“They still come. We cultivated the culture of personal touch when you come to a restaurant,” Favialla says. “Also, the consistency in the food and the kitchen because Antonio and I had several discussions, sometimes heated discussions. We always had our differences, but for the benefit of the business, you have to keep it up with the service and the food…consistent, consistent, consistency.”
After 50 years working together at various establishments, Abizanda and Favialli finally retired last year. When Abizanda left, his sous chef of many years also departed. There’s a new chapter being written now at La Grotta by a new generation of Atlanta chefs and restaurateurs.
Chef Daniel Chance, who cut his teeth with Atlanta restaurateurs Bob Amick and Todd Rushing at Concentrics Restaurant Group, is leading the kitchen here, making his own mark, while preserving the essence of the food served at La Grotta for its regulars. Favialli’s son, Christian, who has worked in the front of house for years, is carrying on in his father’s place.
“He had this magnanimous aura and personality about himself that is just big and grand,” Christian says of his dad. “My brother and I have done our damnedest to emulate him.”
“He taught us this is a business and you have to put in your due diligence and time. That’s part of why I think La Grotta is successful,” Christian adds. “One of them was always here. An owner will always be here to greet you, to say ‘hello’.”
Christian is a natural, just like his father. He makes it a point to always shake hands with guests and continues to press for the same standards of service and food Abizanda and his father expected and maintained at La Grotta for decades. It helped build a regular customer base and create loyalty among the staff.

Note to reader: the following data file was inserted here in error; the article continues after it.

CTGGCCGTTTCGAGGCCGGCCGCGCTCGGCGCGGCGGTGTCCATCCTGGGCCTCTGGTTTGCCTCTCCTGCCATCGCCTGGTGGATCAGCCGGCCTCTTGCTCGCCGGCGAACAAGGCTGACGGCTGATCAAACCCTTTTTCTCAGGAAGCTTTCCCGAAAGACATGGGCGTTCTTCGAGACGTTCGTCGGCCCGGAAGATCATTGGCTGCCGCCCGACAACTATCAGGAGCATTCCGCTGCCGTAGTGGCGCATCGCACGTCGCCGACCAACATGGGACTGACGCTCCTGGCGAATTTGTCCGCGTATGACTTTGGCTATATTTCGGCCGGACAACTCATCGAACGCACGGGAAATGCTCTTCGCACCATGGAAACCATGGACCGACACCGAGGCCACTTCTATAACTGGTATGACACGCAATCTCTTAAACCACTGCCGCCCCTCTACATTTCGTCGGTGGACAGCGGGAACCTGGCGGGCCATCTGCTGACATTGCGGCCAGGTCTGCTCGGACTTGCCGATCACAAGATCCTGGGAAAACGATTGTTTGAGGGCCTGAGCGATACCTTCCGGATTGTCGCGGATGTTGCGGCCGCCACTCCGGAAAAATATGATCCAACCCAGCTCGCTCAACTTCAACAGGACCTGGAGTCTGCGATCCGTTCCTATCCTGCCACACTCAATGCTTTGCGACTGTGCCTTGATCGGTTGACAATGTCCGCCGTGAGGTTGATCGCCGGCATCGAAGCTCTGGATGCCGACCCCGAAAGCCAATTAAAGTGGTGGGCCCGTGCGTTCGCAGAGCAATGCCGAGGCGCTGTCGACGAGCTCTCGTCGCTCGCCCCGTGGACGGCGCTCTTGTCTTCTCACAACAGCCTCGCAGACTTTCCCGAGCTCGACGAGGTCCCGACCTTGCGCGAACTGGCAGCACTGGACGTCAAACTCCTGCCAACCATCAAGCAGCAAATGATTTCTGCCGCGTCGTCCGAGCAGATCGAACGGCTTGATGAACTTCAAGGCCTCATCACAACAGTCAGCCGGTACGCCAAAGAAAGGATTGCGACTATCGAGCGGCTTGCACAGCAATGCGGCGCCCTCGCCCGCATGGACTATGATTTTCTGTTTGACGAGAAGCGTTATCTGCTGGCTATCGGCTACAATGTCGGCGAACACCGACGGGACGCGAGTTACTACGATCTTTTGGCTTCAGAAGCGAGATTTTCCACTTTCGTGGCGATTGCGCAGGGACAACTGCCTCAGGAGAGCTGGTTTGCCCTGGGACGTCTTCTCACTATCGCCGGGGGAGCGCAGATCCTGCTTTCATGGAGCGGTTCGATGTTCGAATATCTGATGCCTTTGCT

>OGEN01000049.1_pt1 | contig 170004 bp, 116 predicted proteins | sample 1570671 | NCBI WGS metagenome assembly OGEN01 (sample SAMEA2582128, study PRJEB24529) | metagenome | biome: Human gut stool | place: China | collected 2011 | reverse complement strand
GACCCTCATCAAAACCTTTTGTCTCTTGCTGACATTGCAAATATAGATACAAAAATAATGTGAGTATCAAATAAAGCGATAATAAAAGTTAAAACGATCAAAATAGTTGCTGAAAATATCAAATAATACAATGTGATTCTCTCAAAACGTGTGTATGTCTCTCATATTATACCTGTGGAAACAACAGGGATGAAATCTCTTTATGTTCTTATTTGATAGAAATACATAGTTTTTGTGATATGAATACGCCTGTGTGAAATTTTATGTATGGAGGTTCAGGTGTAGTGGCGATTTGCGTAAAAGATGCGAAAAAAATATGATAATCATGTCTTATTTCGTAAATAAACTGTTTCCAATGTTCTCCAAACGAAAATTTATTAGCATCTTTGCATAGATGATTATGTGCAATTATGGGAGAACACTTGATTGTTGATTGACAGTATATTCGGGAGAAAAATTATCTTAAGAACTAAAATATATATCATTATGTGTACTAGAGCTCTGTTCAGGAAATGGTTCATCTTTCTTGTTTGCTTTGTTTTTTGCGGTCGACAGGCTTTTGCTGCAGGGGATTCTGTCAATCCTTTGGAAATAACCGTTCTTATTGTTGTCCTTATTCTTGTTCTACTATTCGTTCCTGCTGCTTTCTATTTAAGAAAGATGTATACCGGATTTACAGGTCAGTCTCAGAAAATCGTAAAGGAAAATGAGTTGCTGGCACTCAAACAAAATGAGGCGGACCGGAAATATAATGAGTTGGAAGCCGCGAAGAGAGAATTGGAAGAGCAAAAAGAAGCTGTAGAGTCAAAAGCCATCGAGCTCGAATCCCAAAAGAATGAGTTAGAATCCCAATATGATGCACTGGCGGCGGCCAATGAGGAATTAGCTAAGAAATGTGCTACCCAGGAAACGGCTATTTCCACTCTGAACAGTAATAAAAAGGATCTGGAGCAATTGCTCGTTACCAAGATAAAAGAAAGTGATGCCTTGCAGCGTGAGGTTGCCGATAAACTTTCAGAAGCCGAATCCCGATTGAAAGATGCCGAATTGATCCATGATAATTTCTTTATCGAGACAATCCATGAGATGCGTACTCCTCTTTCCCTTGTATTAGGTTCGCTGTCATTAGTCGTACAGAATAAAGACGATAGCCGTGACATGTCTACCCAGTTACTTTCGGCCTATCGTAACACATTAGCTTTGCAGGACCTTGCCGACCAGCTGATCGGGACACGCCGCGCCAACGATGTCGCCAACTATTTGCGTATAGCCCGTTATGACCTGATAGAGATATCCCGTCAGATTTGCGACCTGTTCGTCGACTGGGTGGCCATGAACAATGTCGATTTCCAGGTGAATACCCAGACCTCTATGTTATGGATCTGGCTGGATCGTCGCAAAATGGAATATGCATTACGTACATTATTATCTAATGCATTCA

That loyalty and love for La Grotta was most apparent during the early days of the pandemic. Determined to keep the staff employed, the restaurant weathered the first few months of the health crisis offering to-go orders and then opening the patio for dining. Regulars contributed over $50,000 worth of gift cards, with proceeds benefiting the La Grotta employees.
I’m not the only Atlantan who loves this restaurant or with a deep, personal connection to it.
“I want people who walk in our doors to be made to feel like they’re the most special people in the world,” says Christian. “I want them to walk away feeling like they not only celebrated their special occasion, but felt we really cared that they came.”
My childhood experiences at La Grotta were a privilege due to my parents’ friendship with Abizanda, but seeing the inner workings of a restaurant made me appreciate how food comes to be placed on the table and what it takes to run a successful restaurant. I suspect longtime regulars have their own personal stories to tell about La Grotta, part of that special connection first cultivated by Abizanda and Favialli, and now fostered by Christian to take La Grotta into its next 40 years.
2637 Peachtree Road, Atlanta. lagrottaatlanta.com.
Jennifer Zyman is a restaurant critic and host of the podcast The Food That Binds, a podcast about food and relationships. She was born in Rio de Janeiro, Brazil, and raised in Atlanta, where she continues to live with her family. She is a graduate of Emory University and California Culinary Academy. Her work has appeared in the Atlanta-Journal Constitution, Atlanta magazine, Bon Appetit, Creative Loafing, Eater Atlanta, The Kitchn, National Geographic, Serious Eats, Southern Living, and Thrillist.